Despite how it might feel to those experiencing it, there’s no shame in suffering from depression. It is one of the most common mental illnesses in the United States.
The National Institute of Mental Health (NIMH) estimates that in 2016, more than 16 million adults dealt with a depressive episode. Battling the symptoms of depression is, no doubt, difficult, but it’s important that people understand they’re not alone.
One effective method of helping people cope with these issues to educate, elevate and participate in Depression Awareness Month, throughout all of October.
“This is what depression does: it lies to you,” writes New York Times contributor Jennifer Finney Boylan. “At this point in my life, I’m stronger than it is. But if I were younger – or the voice were louder – things might be different.”
In a year with two high-profile suicides, Kate Spade and Anthony Bourdain, conversations about depression and its consequences have become more mainstream. Still, the Centers for Disease Control and Prevention (CDC) reports that while more men died from suicide in 2016, the rate of suicide among women has doubled since 2000.
What are Factors or Causes of Depression?
Researchers have so far been unable to pinpoint exactly why some people deal with more intense levels of depression than others do. They do believe there are some key factors, though, and these can include some of the following:
- Intense stress, such as the loss of a loved one, divorce and even traumatic events such as injury from a car crash or returning from a war zone, can cause a person to develop serious depression
- Family history is another key factor. Children of parents suffering from depression tend to struggle in a number of ways and are more likely to deal with depression later in their lives
- Neurological makeup is yet another reason some people are more likely to experience depression than others. There’s evidence that the brains of people living with depression function differently than those without the disorder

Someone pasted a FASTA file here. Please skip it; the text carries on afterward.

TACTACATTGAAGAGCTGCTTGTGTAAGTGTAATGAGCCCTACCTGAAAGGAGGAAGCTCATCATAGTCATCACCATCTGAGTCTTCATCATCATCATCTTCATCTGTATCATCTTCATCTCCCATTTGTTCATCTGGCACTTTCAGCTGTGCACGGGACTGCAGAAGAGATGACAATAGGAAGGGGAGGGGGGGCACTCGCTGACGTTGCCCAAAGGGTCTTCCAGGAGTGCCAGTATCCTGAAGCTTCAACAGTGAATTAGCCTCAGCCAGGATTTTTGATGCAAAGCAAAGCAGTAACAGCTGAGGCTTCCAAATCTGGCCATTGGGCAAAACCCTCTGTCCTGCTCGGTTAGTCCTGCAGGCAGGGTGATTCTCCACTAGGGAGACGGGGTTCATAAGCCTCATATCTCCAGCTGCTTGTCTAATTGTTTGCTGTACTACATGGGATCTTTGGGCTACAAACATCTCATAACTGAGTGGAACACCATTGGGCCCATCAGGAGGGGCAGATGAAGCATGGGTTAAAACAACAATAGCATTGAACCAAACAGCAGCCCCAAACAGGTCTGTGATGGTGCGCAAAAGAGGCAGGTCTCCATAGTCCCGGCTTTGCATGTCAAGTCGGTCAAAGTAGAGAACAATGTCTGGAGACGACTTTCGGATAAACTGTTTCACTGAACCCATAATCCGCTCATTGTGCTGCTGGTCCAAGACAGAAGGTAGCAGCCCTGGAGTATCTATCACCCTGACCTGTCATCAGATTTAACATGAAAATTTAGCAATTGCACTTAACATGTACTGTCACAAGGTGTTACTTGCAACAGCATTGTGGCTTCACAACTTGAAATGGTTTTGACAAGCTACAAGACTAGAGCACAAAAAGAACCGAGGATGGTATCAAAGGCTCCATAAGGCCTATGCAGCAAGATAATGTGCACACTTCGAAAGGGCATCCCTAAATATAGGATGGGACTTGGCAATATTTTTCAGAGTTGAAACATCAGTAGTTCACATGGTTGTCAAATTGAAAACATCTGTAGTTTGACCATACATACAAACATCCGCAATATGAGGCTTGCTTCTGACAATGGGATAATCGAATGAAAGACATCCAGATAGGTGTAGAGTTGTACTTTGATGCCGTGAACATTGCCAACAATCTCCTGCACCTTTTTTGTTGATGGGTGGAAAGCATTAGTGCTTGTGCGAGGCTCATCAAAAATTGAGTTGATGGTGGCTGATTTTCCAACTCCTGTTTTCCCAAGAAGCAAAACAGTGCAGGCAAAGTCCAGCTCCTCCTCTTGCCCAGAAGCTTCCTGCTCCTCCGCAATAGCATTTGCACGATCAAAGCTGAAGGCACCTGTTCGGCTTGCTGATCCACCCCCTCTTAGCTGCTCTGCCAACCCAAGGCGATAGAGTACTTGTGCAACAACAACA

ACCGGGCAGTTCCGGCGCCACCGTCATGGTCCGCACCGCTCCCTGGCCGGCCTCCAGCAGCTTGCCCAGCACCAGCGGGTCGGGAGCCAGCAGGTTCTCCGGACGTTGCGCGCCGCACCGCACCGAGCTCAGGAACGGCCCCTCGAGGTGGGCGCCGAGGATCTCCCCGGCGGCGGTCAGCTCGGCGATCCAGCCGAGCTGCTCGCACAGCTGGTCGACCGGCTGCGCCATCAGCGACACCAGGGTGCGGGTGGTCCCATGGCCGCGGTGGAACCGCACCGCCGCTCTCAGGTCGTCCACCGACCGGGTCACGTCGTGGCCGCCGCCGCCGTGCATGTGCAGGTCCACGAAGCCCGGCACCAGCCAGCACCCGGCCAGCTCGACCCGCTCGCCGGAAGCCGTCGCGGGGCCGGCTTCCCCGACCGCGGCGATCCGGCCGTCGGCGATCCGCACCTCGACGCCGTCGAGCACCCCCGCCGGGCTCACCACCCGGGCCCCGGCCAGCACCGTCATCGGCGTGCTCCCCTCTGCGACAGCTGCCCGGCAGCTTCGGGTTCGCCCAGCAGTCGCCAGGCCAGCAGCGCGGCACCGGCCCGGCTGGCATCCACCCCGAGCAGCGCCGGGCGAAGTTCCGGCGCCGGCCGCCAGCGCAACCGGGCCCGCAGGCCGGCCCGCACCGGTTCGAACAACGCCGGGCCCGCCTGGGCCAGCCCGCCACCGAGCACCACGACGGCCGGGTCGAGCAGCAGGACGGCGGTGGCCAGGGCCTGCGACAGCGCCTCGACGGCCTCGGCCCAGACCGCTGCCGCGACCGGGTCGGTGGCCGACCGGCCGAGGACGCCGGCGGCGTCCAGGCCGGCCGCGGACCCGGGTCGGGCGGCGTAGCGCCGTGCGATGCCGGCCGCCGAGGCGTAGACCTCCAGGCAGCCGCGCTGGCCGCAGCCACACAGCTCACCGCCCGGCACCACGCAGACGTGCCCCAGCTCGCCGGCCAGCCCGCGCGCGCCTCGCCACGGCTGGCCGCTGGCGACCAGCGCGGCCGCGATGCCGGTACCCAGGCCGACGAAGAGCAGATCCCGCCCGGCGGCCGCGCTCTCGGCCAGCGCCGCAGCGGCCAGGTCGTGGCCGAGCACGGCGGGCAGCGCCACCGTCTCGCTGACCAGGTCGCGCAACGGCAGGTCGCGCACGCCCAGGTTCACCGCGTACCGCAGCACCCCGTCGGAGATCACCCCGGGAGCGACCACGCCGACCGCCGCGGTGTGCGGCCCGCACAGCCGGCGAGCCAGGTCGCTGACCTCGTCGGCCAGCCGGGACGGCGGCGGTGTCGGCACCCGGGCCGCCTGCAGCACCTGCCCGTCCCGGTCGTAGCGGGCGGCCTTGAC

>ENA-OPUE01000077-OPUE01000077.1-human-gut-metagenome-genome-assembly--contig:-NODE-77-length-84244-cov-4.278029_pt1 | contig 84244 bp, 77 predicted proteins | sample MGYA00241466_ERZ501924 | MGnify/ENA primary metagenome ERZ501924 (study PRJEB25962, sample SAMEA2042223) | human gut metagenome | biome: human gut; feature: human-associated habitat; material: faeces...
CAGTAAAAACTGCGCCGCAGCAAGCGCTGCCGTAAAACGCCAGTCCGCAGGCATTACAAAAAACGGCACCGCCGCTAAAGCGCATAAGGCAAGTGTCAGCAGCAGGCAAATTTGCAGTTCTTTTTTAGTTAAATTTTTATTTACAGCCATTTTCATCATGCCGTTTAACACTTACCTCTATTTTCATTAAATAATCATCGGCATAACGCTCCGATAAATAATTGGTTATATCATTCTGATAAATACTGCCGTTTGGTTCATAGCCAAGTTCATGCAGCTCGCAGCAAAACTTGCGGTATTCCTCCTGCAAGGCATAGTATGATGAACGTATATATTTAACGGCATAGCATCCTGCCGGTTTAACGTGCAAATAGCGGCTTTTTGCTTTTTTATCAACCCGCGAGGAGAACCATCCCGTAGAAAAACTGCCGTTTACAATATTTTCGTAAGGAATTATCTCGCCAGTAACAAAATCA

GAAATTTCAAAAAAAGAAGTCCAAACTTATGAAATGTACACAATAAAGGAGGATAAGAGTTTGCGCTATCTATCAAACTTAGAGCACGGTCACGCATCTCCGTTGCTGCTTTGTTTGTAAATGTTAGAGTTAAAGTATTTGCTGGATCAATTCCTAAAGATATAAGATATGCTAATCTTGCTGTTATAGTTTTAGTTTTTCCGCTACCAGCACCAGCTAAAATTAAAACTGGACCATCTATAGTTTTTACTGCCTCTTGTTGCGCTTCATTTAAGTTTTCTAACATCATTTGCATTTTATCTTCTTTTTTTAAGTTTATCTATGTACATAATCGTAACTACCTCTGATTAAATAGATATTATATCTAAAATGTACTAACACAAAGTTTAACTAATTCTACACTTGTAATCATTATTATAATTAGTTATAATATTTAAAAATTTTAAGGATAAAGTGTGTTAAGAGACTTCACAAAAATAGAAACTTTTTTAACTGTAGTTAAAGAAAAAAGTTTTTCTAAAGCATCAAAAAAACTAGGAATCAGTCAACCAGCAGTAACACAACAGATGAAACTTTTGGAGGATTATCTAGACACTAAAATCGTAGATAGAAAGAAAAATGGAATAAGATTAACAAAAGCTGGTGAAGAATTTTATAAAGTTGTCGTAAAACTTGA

What are the Symptoms of Depression?
Regardless of the cause, living with depression is incredibly difficult and painful. For many people, the disorder becomes a destructive mental and physical cycle. The symptoms of depression can include:
- Excessive feelings of worthlessness and guilt, sadness and hopelessness
- The loss of interest in activities or hobbies once enjoyed
- Difficulty making even simple decisions
- Restlessness and insomnia
- Fatigue and excessive sleeping
- Weight loss and weight gain
- Suicidal thoughts or a suicide attempt
Depression also increases a person’s risk of a dual diagnosis, sometimes called co-occurring disorders, which is mental illness coupled with an addiction to drugs or alcohol. It’s entirely understandable why a person suffering from untreated or undiagnosed depression would turn to intoxicative substances. It’s not a weakness.
In fact, it’s a subconscious awareness that the body and mind need to be medicated, though alcohol and drug abuse will only worsen the symptoms of depression.
Treatment for people with a dual diagnosis requires both issues be addressed at the same time.
Counseling and therapies, such as Cognitive Behavioral Therapy (CBT), have shown to be extremely effective in the treatment of addiction and depression.
Depression Awareness Month also includes Mental Illness Week and National Depression Screening Day, which offer yet more resources for everyone to educate, elevate and participate in reducing the stigma and increasing support for people struggling with mental illness.
Depression and Suicide Resources:
National Hopeline Network: 1-800-SUICIDE (784-2433)
If depression is leading to suicidal thoughts, call the National Hopeline to connect with a depression treatment center in your area.
National Suicide Prevention Lifeline: 1-800-273-TALK (8255)
This national hotline is a valuable resource for people whose depression has escalated to suicidal or other harmful thoughts. The network of crisis centers provide emotional support and guidance to people in distress.